The world is full of many wonders but time and money restraints mean it’s not so easy to just fly off to the likes of China, Egypt, Mexico, France, Belgium or Easter Island. None of that is necessary though as you can see the whole lot (and more!) at this slightly strange park in Hyōgo Prefecture in the Kansai region of Japan.
Having begun the day in Tottori, I ventured south (via a stop to see the turtle-shaped station) to Okayama and then on to Himeji. I’d actually spent twenty minutes in Himeji on day one of my trip when I spent 16 hours on local trains getting from Tokyo to Hiroshima. The only real reason I left the station at Himeji was to get a photo of the castle in the distance to add a bit more substance to a post that was basically pictures of trains, platforms and timetable boards.
This time though I took a brisk walk to the castle to get a couple of shots before heading to my main destination. For the record, I have visited Himeji Castle twice before but this was the first time since it had extensive reconstruction. It featured in the James Bond movie ‘You Only Live Twice‘ (1967) and the Akira Kurusawa film ‘Kagemusha‘ (1980) but even if it hadn’t been seen on screen in those flicks, it would still be my favourite castle in Japan due to its imposing structure and the way it stands tall overlooking the city centre.
It was a different castle that I was about to see though. Across the road from the Himeji-jo castle was the stop where I caught a bus (#41) to Taiyo Koen (Sun Park). As you close in on the area you can see a German castle on top of a hill which, if you didn’t know about the park, would make you think wipe your eyes in disbelief! More on that later!
The park is divided into two parts with the majority of the sights being in the section across the road from the castle. The ticket office is on that side too (¥1300 for adults) and just beyond that is the Arc De Triomphe. This one is certainly not in such a busy location though! In fact it is far removed from that as I only saw about 15 people during my whole time at this park on a grey and bleak, cloudy day in early January. Some of the people I did see were senior citizens who live on site and even help out with the running of the place.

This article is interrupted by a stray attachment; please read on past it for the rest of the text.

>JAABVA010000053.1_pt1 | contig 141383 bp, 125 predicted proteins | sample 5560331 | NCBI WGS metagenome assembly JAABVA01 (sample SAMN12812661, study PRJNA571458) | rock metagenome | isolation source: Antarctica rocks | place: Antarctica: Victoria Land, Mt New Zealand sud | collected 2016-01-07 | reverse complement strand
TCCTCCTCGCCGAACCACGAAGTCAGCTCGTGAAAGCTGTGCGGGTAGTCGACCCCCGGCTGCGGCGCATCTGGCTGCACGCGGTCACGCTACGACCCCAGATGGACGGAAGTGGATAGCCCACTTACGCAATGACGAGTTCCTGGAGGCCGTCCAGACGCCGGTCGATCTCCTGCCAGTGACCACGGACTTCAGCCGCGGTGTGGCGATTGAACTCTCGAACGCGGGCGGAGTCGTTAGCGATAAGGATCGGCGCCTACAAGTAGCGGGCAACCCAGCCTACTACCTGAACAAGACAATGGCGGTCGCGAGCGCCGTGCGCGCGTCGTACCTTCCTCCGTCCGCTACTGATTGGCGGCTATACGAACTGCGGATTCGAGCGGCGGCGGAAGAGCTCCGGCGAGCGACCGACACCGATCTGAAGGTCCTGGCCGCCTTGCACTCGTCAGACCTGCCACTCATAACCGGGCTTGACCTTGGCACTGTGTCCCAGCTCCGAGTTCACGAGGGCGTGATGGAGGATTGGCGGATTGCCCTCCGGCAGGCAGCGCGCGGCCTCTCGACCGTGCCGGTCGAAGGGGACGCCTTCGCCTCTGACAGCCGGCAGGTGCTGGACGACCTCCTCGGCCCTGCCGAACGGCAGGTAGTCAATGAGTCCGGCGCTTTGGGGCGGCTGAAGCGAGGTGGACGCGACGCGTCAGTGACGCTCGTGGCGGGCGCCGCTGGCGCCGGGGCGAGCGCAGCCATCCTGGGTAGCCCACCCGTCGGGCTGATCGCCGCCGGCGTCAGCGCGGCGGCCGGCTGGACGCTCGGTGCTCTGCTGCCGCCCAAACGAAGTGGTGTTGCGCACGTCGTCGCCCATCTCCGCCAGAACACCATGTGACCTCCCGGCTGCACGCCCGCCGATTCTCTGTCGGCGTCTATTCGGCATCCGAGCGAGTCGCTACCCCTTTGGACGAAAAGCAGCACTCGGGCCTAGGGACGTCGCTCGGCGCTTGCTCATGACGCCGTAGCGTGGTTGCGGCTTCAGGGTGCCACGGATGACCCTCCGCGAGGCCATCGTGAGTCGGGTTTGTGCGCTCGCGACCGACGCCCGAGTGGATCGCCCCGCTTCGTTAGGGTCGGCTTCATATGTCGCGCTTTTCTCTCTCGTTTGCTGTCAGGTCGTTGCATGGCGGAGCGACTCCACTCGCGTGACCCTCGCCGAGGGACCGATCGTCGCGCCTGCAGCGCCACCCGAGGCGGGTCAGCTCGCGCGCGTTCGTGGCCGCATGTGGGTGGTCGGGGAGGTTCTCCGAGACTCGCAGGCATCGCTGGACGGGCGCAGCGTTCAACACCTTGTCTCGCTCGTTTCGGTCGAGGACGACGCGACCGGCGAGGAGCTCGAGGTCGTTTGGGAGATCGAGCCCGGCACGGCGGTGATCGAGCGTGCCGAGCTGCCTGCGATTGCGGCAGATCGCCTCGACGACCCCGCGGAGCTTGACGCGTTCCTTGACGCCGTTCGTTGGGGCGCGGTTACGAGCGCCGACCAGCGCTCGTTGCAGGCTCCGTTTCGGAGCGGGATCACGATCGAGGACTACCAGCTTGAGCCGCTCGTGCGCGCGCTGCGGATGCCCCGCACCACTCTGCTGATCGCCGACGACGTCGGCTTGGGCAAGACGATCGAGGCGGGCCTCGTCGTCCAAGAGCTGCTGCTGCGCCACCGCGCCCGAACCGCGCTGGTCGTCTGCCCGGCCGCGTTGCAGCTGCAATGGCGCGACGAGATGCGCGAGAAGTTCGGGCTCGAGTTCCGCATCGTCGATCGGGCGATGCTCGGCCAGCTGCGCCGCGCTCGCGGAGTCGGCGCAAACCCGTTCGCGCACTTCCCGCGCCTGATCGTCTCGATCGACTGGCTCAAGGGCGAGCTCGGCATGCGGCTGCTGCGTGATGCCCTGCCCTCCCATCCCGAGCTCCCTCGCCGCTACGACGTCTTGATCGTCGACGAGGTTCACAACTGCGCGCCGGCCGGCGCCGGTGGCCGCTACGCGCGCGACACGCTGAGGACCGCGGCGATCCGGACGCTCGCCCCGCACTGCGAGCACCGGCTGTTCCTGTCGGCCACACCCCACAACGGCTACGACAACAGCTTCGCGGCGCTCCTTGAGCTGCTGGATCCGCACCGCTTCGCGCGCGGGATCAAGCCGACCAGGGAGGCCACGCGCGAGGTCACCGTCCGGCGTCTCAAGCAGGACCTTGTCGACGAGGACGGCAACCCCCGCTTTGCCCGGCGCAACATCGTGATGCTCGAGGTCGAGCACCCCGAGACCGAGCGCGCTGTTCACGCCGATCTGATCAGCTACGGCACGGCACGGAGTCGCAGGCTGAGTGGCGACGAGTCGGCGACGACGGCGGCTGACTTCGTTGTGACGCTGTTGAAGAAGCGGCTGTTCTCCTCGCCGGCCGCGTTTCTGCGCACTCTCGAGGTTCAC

The Olmec stone heads of Mexico (below) were just metres away and made to scale which certainly can’t be said of all the structures here. They are three metres high and 4.5 metres in circumference and the Olmec believed that the head contained the emotions, experience, and soul of an individual. Consequently, they decided to make such big ones from stone.
Easter Island is one of the most isolated places in the world and it is highly unlikely that I will ever get anywhere near the Pacific island. Thankfully, Japan and its love for imitation fills that void with these moai statues.
I remember being a little disappointed by the Mannekin Pis in Brussels but somehow impressed by the one that stands at the end of a platform at Hamamatsucho Station in Tokyo! Go figure! Seeing a load of them here though was quite funny, especially where four of them are gathered round in a huddle comparing their size!
A large part of the park is devoted to Chinese attractions and this next temple (below) was hugely impressive for me with hundreds and hundreds of statues in the foreground of it.
The excavation pit of the Terracotta Army (below) has been reproduced in this sizeable building which has the Great Wall of China right outside it. In reality they are over a thousand kilometres apart!